Medicine That Helps You Pee

Lithobid (lithium) is a mood stabilizer used to treat bipolar disorder, notes the National Alliance on Mental Illness (NAMI). “For some people, lithium is the number one treatment that is considered a lifesaver, despite the many potential side effects,” says Varin. According to an article published in the International Journal of Bipolar Disorders in December 2016, one of these potential side effects is excessive urination and thirst, which can affect up to 70% of people taking lithium long-term. This side effect can be annoying, but it can also be dangerous if you take too many doses. “A lithium dose that is too high for an individual can cause kidney changes that affect kidney function and forms of diabetes,” explains Varin. This condition is called diabetes insipidus, which differs from type 1 or 2 diabetes. “Diabetes insipidus involves the ability of the kidneys to regulate body fluids and properly reabsorb water, resulting primarily in increased urination of body fluids. As a result, what is described as an insatiable thirst arises,” he says. Talk to your doctor if you have any of these side effects as they can cause electrolyte and fluid imbalances.

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Versacloz, FazaClo, and Clozaril (clozapine) are antipsychotic drugs that treat schizophrenia and may be especially important for people with suicidal thoughts, according to the US National Library of Medicine. Diabetes insipidus, says Hudspeth. One of the major complications of diabetes insipidus is dehydration, and symptoms include thirst, dry skin, fatigue, dizziness, confusion, and nausea, according to the National Institute of Diabetes and Digestive and Kidney Diseases (NIDDK). If you experience increased urination after taking this medication, talk to your doctor.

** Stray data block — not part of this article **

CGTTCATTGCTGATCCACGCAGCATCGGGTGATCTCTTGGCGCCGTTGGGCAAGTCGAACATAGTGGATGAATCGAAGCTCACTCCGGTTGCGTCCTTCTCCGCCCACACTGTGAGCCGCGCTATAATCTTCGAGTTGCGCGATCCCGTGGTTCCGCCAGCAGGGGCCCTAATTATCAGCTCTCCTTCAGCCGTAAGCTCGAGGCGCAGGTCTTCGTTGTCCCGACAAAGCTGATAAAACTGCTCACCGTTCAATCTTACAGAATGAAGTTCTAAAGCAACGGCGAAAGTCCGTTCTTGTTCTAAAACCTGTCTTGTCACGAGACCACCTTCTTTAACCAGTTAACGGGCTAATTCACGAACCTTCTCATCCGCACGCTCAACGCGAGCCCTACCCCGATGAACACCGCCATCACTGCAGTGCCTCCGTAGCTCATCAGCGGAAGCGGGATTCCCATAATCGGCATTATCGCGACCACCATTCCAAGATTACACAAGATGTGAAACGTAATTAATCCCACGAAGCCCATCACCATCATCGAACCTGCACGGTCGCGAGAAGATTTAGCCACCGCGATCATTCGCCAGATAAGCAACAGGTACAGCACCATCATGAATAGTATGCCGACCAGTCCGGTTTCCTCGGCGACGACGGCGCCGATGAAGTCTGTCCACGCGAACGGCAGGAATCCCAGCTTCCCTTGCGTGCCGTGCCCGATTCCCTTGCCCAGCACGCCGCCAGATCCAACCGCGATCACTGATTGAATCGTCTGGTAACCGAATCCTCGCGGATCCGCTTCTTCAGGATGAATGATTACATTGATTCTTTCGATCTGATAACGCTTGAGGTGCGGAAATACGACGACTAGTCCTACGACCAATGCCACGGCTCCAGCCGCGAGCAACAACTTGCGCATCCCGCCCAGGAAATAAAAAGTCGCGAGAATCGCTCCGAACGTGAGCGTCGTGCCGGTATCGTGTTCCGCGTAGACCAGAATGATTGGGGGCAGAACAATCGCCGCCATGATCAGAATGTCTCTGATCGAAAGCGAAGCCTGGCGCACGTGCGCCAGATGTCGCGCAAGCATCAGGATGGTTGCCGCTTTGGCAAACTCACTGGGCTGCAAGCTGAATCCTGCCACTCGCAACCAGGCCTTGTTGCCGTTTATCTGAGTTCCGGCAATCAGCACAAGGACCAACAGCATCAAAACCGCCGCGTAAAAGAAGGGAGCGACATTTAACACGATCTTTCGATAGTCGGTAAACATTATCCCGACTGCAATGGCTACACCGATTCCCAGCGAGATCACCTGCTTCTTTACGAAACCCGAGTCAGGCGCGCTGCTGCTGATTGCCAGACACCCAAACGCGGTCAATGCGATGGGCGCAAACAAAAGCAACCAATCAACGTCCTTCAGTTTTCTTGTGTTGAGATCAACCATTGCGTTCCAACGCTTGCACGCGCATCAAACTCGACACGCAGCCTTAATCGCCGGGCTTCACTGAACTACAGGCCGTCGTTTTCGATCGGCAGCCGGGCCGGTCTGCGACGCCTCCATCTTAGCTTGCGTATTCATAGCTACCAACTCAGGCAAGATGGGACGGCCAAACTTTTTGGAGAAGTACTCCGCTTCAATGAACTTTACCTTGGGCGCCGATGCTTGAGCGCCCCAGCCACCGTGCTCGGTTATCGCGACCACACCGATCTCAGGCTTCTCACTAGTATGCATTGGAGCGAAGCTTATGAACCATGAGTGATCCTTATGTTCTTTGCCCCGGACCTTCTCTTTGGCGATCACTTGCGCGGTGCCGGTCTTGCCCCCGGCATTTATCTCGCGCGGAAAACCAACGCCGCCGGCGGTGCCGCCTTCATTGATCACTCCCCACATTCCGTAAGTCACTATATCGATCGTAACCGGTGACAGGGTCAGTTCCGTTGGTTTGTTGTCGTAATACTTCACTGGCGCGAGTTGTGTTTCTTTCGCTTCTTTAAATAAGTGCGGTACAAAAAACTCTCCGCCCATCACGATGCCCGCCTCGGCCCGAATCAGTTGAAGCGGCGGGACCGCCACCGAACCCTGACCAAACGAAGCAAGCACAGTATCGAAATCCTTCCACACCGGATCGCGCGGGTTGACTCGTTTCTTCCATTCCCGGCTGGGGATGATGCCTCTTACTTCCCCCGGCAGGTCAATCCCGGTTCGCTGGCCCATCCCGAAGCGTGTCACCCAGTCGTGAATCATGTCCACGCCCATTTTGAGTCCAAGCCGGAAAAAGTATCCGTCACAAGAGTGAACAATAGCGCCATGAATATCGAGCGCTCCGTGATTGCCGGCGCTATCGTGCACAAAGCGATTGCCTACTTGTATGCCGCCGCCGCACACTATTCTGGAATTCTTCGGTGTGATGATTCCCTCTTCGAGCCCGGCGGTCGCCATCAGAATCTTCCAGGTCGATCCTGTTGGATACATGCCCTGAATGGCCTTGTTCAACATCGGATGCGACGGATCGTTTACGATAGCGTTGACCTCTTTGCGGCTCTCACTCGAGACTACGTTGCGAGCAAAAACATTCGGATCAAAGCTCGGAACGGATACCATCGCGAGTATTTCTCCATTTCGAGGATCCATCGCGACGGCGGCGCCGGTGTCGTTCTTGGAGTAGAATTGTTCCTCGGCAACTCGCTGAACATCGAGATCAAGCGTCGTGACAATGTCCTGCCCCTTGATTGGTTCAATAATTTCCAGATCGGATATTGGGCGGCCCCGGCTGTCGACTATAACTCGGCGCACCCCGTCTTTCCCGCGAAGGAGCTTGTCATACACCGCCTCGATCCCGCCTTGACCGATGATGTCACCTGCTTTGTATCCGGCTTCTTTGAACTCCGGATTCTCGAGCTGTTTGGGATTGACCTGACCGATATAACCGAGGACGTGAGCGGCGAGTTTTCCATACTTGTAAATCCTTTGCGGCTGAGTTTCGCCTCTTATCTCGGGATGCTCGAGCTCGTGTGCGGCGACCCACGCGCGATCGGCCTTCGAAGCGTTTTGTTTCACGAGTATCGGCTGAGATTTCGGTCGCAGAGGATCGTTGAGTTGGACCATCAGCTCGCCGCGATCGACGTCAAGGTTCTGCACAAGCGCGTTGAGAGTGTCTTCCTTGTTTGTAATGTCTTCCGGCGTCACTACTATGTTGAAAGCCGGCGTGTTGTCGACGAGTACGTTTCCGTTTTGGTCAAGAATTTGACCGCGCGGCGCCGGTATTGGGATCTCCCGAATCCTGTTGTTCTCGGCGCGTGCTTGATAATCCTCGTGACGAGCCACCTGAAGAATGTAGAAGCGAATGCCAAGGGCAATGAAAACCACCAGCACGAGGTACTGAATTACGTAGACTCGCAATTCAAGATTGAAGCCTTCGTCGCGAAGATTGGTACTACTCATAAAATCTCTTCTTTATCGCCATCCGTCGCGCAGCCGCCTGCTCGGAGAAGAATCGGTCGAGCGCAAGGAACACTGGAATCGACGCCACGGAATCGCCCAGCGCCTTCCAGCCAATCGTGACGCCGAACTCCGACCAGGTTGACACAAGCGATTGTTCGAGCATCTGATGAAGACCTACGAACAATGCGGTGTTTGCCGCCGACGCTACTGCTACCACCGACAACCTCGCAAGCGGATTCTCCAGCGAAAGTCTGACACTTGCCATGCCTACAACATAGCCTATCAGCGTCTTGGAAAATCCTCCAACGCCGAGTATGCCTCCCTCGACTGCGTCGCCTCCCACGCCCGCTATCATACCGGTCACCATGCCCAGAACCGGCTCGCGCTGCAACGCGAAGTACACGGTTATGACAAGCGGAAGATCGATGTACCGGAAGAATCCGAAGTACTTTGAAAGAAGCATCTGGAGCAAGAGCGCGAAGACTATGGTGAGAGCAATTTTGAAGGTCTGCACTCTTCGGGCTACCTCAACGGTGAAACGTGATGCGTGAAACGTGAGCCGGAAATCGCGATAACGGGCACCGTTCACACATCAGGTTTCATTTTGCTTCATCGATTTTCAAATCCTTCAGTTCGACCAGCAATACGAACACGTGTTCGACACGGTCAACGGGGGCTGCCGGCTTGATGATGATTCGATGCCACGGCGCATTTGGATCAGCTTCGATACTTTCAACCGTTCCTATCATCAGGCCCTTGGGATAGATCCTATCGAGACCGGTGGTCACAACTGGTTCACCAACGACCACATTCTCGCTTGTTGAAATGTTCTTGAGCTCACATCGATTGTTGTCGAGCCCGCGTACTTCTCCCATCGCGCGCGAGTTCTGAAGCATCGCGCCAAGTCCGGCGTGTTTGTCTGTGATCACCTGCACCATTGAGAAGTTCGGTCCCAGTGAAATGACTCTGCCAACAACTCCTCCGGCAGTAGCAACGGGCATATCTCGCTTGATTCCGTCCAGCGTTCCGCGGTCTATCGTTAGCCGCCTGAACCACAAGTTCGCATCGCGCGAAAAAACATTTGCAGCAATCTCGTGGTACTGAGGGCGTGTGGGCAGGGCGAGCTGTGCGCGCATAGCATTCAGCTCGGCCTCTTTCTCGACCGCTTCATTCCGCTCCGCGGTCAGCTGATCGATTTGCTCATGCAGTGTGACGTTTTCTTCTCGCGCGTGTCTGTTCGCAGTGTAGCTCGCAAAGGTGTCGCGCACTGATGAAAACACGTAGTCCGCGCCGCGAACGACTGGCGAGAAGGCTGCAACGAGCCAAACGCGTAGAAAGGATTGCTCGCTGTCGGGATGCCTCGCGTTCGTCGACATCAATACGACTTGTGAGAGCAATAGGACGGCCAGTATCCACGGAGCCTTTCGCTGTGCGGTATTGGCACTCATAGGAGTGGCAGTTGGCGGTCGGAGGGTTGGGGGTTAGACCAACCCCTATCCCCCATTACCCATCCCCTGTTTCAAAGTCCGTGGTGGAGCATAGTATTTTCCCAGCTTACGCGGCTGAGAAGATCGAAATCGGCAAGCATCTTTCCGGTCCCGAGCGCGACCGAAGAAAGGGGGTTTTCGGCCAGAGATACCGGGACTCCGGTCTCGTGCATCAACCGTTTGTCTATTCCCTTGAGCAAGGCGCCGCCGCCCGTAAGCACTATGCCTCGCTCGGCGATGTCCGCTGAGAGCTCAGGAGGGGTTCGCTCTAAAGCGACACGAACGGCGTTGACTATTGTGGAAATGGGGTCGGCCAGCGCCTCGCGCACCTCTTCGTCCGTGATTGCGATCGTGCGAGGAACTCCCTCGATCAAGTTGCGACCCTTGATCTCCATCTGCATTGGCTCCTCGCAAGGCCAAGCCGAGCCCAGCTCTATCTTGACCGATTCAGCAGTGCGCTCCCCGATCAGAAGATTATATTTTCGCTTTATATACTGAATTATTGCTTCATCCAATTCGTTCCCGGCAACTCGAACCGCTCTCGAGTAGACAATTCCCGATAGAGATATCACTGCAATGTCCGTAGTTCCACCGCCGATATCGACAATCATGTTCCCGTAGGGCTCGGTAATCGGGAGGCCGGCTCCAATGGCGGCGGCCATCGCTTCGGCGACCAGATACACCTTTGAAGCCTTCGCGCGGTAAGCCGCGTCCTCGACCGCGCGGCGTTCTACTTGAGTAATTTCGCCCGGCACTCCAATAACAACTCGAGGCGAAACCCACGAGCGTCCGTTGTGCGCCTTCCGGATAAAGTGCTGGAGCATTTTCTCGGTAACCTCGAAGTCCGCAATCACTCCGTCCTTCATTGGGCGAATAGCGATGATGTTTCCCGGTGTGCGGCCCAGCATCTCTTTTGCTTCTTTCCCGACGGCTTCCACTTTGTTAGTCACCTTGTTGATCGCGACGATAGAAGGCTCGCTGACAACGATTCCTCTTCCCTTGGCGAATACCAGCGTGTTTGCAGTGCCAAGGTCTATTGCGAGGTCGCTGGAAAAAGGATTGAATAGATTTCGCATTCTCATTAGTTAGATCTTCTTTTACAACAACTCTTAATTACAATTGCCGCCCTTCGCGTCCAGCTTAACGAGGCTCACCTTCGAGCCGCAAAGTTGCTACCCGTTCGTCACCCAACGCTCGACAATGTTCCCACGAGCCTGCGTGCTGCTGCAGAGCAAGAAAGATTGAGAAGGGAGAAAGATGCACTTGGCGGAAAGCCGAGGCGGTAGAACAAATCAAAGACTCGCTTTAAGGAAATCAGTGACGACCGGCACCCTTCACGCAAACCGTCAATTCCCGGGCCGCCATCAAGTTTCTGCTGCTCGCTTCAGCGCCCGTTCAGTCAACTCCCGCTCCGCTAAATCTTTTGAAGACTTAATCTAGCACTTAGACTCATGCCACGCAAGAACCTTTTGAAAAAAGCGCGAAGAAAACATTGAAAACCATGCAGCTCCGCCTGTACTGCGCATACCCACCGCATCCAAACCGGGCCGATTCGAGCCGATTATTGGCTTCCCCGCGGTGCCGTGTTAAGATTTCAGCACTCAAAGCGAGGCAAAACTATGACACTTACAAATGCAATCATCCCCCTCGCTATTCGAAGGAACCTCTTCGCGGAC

Newer drugs for type 2 diabetes, a class called SGLT2 (sodium-glucose cotransporter-2) inhibitors, are “liquid by increasing the amount of glucose, or sugar, in the blood that is excreted by the kidneys and passed through the urine.” says Varin. The good news: There have been concerns that SGLT2 inhibitors may also increase the risk of urinary tract infections (UTIs are a persistent urge to urinate, according to the Mayo Clinic), but more recent studies have not found a link. Clinical Kidney Journal February 2020 issue.

Alpha blockers, such as Cardura (doxazosin), Minipress (prazosin), and Hytrin (terazosin), are another class of drugs used to treat high blood pressure. They work by relaxing blood vessels to allow proper blood flow, but they can also cause urinary incontinence by relaxing the muscles in the urethra, says Hudspeth. According to the Mayo Clinic, these drugs are often used in combination with other blood pressure lowering medications, such as diuretics, so one or both medications may increase urination problems.

According to the Centers for Disease Control and Prevention (CDC), opioids are medications that doctors can prescribe to treat pain. They are highly addictive, and 1 in 4 people treated long-term with these drugs experience opioid addiction, according to the CDC. Obviously that’s the main concern. However, a minor side effect is urinary problems, according to a January 2017 article in the International Journal of Molecular Sciences. Opioids can affect your ability to empty your bladder by interfering with the bladder’s ability to contract properly. If side effects occur, your doctor may prescribe a different pain reliever.

Urine And Urination

If you have concerns about medications or urinary tract changes, see your primary care provider for medical evaluation and guidance. You will walk less and worry less both day and night.*

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Medicine That Helps You Pee

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Winda Salim

Hi my name Winda Salim, call me Winda. I come from Bali Indonesia. Do you know Bali? The beautiful place in the world.